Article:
Arts & Entertainment

‘Singin’ In The Rain’ is as bright and breezy as its film inspiration

April 16, 2018

Following its hit rendition of “Mamma Mia!,” Beef & Boards Dinner Theatre strikes gold again with its lively production of “Singin’ in the Rain,” the stage version based on the classic 1952 MGM film musical of the same title starring Gene Kelley, Donald O’Connor and Debbie Reynolds. I attended Saturday’s media performance, smartly directed by Eddie Curry and stylishly choreographed by Ron Morgan that runs through May 26.

Timothy Ford & Sarah Hund – Courtesy of Beef & Boards. Used with permission.

Like the film, this musical is a romantic comedy which depicts the Hollywood film industry in the 1920s when actors, some more successfully than others, were forced to make the transition from silent movie to “talkies.” The story centers on famed silent film actor Don Lockwood (Timothy Ford), whose success is tied to that of his co-star Lina Lamont (Sarah Hund). Their mutual fans believe Lamont is his girlfriend, but for leading man Lockwood, their relationship is merely a publicity ruse. While the duo films their first talkie together, studio executives are aghast that Lamont’s voice sounds like fingernails scratching a chalkboard. Enter a talented young actress, Kathy Selden (Kimberly Doreen Burns), who is recruited to dub over Lamont’s voice with her own, but sparks fly when the diva-esque star finds out. By then, Lockwood and Selden have fallen in love, which just further alienates Lamont, who is determined to sabotage the promising career of her ingénue rival. Thrown into the mix of this frothy romp is Cosmo Brown (Buddy Reeder) who is Lockwood’s happy-go-lucky pal and sidekick.

Let me say from the start, the trio of Ford, Burns and Reeder turned in exhilarating performances that are not carbon copies of Kelly’s, O’Connor’s & Reynolds’s, but came extremely close to capturing the essence, if not the chemistry, affability and energy of the characters played by their silver screen counterparts. Plus, there is no question this Beef & Boards trio gave the originals a run for their money in terms of the caliber of their comic acting, singing and dancing as evidenced in “Good Morning,” Ford’s solo in “Singin’ in the Rain” (yes, of course it pours down), Burns singing in a richly textured voice in “You Are My Lucky Star,” and “Would You?” and Reeder channeling O’Connor’s physical comedy in “Make ‘Em Laugh.”

L-R Buddy Reeder, Kimberly Doreen Burns & Timothy Ford – Courtesy of Beef & Boards. Used with permission,

Hund’s characterization of the “dumb blonde” Lina Lamont, superbly showcased in her solo lament, “What’s Wrong with Me?” was absolutely side-splitting. Bringing down the house was her insanely funny performance as Lamont during a video segment which replicated her first talkie “The Duelling Cavalier,” which revealed her murderously high-pitched voice. Hund’s zany turn as ditzy Lamont was a perfect example of how talented one has to be one play someone who is untalented, yet still be entertaining, and even loveable.

The show features a chorus that absolutely sparkled in the original choreography by Gene Kelley and Stanley Donen, the film’s directors. Dressed in brilliant red costumes, the ensemble, tap-dancing wizards, were dazzling in the fantasy sequence, “Broadway Melody.”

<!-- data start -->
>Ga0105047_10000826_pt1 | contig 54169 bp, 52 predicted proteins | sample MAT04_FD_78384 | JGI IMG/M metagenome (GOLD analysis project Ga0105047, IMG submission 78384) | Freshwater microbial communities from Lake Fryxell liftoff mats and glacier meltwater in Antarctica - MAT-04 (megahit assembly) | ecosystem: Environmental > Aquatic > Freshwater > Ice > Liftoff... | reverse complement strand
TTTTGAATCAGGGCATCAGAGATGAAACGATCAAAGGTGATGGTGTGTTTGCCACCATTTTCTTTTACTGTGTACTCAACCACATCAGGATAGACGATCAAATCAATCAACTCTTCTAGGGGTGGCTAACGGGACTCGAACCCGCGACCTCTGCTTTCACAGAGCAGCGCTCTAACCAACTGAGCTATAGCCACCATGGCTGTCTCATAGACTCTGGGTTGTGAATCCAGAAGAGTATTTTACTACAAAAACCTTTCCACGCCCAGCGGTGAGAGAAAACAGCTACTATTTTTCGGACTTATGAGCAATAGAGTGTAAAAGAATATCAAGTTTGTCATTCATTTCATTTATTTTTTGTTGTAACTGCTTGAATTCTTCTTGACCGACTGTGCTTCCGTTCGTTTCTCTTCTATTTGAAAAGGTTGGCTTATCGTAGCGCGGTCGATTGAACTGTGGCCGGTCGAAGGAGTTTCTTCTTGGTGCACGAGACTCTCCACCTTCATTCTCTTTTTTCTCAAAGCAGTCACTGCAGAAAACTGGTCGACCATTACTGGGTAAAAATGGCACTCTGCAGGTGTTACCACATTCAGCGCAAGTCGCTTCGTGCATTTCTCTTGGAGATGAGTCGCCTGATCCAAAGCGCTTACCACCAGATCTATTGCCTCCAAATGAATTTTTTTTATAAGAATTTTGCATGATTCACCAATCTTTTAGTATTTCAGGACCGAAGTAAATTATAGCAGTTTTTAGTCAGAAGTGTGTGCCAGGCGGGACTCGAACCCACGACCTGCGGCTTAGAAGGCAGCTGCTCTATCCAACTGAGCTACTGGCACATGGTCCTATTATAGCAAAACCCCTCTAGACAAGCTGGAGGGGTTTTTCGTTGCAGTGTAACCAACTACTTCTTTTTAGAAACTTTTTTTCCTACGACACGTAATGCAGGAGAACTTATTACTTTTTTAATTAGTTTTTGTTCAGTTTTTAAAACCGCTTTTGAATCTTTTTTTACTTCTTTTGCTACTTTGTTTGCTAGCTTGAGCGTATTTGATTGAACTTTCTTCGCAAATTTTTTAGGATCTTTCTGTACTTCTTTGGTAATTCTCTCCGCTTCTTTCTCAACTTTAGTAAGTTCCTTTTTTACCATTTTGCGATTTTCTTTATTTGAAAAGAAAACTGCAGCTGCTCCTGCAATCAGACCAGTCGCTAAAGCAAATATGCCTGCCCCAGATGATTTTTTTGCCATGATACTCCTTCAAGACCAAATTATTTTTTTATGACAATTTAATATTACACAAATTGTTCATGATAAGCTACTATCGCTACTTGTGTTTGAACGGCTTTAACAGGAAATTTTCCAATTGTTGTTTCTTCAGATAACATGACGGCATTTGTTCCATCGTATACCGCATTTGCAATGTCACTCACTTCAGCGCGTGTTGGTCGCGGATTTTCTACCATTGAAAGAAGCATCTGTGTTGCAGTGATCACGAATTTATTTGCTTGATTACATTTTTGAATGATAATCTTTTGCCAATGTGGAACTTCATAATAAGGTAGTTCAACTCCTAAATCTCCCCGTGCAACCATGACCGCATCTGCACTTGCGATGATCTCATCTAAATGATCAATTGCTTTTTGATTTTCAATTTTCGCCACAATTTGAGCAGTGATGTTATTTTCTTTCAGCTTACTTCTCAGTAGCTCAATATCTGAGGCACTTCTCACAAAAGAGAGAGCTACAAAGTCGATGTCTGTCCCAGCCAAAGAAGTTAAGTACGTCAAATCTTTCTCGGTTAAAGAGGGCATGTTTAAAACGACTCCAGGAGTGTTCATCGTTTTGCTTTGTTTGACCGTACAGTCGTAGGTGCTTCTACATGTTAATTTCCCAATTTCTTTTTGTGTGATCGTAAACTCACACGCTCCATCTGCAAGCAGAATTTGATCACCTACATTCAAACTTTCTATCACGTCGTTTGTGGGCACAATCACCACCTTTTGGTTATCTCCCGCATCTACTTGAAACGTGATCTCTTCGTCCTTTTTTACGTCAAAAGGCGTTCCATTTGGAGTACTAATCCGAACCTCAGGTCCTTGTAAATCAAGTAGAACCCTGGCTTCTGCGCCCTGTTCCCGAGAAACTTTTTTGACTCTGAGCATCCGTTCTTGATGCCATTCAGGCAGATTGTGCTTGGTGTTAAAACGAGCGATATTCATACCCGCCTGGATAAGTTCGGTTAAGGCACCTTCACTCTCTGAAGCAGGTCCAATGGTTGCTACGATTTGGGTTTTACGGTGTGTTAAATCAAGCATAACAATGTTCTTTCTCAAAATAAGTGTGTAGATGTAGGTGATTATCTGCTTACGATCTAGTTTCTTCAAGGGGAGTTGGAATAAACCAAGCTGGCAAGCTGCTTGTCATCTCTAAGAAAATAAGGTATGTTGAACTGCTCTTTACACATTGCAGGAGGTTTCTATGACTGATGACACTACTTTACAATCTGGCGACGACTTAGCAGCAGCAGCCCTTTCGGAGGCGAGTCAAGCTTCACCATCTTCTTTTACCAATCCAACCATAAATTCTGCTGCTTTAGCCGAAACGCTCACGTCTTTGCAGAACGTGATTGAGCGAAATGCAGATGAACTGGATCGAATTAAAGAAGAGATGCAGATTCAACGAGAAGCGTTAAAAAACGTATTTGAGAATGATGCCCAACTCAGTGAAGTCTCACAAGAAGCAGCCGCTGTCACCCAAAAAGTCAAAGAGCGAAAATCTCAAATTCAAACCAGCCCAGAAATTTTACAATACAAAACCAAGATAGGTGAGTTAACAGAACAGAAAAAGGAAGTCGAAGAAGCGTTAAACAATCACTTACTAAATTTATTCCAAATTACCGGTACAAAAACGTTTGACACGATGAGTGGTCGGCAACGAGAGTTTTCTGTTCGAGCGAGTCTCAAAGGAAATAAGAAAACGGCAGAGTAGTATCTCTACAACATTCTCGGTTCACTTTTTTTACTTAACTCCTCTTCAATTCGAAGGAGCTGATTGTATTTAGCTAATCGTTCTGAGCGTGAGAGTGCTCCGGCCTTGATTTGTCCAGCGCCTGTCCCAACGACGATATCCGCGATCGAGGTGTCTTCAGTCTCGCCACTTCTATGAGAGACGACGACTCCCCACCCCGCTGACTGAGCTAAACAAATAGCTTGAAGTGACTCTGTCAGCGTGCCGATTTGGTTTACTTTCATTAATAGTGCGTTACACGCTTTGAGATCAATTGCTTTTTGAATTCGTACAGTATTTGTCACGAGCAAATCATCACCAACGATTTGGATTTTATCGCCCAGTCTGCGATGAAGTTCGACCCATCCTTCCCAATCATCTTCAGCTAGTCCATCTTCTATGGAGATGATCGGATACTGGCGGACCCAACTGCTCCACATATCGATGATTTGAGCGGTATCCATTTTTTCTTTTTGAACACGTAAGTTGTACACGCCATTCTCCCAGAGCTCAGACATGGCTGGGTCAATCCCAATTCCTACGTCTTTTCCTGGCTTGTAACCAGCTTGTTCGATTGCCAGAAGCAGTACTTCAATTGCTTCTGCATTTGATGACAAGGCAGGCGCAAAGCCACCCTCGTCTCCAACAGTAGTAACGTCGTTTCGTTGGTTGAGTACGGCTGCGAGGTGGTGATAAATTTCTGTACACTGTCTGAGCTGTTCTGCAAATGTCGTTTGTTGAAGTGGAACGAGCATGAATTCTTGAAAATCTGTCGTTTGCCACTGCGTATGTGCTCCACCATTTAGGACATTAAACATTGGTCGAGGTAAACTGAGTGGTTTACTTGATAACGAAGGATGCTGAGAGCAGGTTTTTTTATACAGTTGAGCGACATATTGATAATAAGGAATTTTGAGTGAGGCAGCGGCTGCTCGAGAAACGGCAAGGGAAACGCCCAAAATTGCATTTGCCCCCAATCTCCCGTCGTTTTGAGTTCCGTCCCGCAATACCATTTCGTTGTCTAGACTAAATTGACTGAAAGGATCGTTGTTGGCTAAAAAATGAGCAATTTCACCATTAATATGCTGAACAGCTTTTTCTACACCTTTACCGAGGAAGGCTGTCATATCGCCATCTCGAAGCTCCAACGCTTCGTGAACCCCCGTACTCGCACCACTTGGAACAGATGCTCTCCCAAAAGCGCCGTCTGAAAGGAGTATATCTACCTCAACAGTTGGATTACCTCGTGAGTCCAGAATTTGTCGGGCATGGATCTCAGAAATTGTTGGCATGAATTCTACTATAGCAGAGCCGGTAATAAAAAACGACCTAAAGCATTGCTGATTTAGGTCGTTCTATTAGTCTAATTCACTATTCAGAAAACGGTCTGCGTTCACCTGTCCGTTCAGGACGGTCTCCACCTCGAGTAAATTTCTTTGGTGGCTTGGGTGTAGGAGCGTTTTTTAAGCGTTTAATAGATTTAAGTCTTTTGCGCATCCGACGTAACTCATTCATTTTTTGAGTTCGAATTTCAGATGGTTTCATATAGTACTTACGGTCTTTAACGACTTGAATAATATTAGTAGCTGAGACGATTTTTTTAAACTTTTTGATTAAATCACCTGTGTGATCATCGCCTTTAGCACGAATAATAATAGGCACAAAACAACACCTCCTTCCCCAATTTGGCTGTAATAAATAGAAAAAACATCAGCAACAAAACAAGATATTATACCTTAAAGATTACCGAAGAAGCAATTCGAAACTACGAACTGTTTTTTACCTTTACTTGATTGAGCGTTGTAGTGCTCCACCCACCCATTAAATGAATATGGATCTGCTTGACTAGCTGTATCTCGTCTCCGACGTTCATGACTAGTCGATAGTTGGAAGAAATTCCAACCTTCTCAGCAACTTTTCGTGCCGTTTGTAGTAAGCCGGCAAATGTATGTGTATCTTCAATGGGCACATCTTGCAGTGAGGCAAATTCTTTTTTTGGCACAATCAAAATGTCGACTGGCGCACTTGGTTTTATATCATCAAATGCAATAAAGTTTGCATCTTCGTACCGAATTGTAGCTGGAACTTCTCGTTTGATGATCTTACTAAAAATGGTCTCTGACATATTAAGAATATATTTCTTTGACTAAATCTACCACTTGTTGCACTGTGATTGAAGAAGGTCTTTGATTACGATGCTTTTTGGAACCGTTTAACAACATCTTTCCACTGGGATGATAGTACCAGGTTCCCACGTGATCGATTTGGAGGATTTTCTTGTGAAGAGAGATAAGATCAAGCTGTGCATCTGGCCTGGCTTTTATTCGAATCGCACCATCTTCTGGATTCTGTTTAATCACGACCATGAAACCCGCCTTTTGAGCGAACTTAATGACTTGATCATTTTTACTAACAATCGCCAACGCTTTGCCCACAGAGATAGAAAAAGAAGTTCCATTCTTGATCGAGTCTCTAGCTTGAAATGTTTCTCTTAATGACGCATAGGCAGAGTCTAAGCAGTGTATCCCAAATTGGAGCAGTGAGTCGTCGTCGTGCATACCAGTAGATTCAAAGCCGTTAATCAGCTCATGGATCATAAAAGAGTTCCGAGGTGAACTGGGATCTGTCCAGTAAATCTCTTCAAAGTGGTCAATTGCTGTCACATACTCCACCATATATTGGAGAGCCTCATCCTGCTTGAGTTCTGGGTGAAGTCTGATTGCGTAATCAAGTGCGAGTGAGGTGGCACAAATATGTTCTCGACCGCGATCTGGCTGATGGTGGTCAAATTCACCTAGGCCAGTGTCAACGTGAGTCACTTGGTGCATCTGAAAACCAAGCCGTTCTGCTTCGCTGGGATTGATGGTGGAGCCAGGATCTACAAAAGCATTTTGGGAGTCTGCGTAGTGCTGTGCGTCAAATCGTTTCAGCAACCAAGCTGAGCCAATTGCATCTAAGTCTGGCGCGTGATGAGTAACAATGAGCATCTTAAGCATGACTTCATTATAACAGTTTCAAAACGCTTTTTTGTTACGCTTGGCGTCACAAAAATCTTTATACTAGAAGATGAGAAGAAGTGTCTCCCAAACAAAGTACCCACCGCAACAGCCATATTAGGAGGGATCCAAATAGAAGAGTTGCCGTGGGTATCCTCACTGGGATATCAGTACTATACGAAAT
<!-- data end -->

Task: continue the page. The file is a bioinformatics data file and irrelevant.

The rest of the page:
The creative team of set designer Michael Layton, lighting designer Ryan Koharchick, sound designer Daniel Hesselbrock and costume designer Jill Kelly Howe once again combined their skills and talents to create another first-rate Beef & Board technical experience. Sadly, the performance was marred by a failed video sequence that, for whatever reason, did not appear on the screen early in the show as planned. But what followed was of such high quality that the flub hardly made a dent in the total proceedings and was easily forgiven. Still, I felt for the artists who obviously worked very hard to create a seamless experience.

The reboot of old television sitcoms and the constant revival of classic musicals on the entertainment scene indicates that, no doubt due, in part, to the current toxic social and political climate, there is a strong desire for nostalgia and a return to simpler times. If that is something you are looking for, there is no better way to escape reality than to luxuriate yourself in this latest Beef & Boards offering that is as plentiful in joy and spirit as its generous buffet is in delectable comfort food.

WHERE: Beef & Boards Dinner Theatre. 9301 Michigan Rd., Indianapolis, 46268

TICKETS: Available by calling the box office at (317) 872- 9664 between 10:00 a.m. & 7:00 p.m. Tuesday through Sunday, and 10:00 a.m. to 5:00 p.m. Mondays. Tickets range from $44 to $69 and include Chef Odell Ward’s dinner buffet, fruit & salad bar, and select beverages.

WEB SITE: For more information or show schedule, visit beefandboards.com.

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Author

Tom Alvarez

Tom Alvarez is a freelance writer who has covered theater, dance, music and the visual arts for 40 years. He has written for the Indianapolis Star, NUVO Newsweekly, Indianapolis Monthly, Arts Indiana, Unite Magazine, Dance Magazine, Examiner.com and other publications. Tom appears regularly as a contributor on WISH-Channel 8's "Indy Style." A principal of Klein & Alvarez Productions, LLC, he is co-creator of the company's original "Calder, The Musical" and managing director of its Magic Thread Cabaret. For information regarding both endeavors, visit www.kleinandalvarez.com. Also an actor/model, Tom is represented by the Helen Wells Agency and Heyman Talent Artists Agency.

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